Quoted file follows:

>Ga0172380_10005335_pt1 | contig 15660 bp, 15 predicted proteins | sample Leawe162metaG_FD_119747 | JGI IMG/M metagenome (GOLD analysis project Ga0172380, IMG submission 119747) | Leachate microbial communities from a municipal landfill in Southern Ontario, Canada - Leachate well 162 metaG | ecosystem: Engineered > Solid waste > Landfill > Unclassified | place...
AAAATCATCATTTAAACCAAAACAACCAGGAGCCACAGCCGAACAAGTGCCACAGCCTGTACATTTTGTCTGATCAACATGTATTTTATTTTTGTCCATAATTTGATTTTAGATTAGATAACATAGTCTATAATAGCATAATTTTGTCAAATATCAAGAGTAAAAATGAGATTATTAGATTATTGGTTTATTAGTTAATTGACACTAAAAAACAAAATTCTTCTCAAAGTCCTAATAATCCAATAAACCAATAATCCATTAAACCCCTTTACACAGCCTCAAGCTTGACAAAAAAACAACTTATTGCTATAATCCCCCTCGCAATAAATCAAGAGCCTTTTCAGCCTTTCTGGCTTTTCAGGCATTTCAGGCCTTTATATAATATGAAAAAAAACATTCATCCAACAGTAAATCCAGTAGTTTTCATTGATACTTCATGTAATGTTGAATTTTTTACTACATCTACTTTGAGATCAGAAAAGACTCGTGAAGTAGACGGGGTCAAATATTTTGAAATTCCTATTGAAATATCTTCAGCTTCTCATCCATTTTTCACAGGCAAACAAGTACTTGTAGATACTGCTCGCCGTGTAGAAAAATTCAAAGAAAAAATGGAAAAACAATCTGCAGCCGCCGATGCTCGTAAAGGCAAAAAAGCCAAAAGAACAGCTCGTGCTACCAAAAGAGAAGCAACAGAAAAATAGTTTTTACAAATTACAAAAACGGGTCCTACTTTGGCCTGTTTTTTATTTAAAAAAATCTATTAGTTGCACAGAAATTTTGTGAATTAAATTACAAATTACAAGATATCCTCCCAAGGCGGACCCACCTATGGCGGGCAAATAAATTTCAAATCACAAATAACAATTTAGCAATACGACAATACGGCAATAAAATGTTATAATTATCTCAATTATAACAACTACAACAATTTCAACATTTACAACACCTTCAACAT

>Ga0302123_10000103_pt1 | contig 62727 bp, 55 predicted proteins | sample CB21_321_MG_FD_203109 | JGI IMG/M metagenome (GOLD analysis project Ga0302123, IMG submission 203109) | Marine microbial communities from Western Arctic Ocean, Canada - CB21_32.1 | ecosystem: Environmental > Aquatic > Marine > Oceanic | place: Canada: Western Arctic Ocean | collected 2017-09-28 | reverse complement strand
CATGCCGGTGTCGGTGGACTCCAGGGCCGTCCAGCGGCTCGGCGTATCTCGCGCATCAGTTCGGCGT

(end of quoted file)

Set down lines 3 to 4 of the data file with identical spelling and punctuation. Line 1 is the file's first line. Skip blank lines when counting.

>Ga0302123_10000103_pt1 | contig 62727 bp, 55 predicted proteins | sample CB21_321_MG_FD_203109 | JGI IMG/M metagenome (GOLD analysis project Ga0302123, IMG submission 203109) | Marine microbial communities from Western Arctic Ocean, Canada - CB21_32.1 | ecosystem: Environmental > Aquatic > Marine > Oceanic | place: Canada: Western Arctic Ocean | collected 2017-09-28 | reverse complement strand
CATGCCGGTGTCGGTGGACTCCAGGGCCGTCCAGCGGCTCGGCGTATCTCGCGCATCAGTTCGGCGT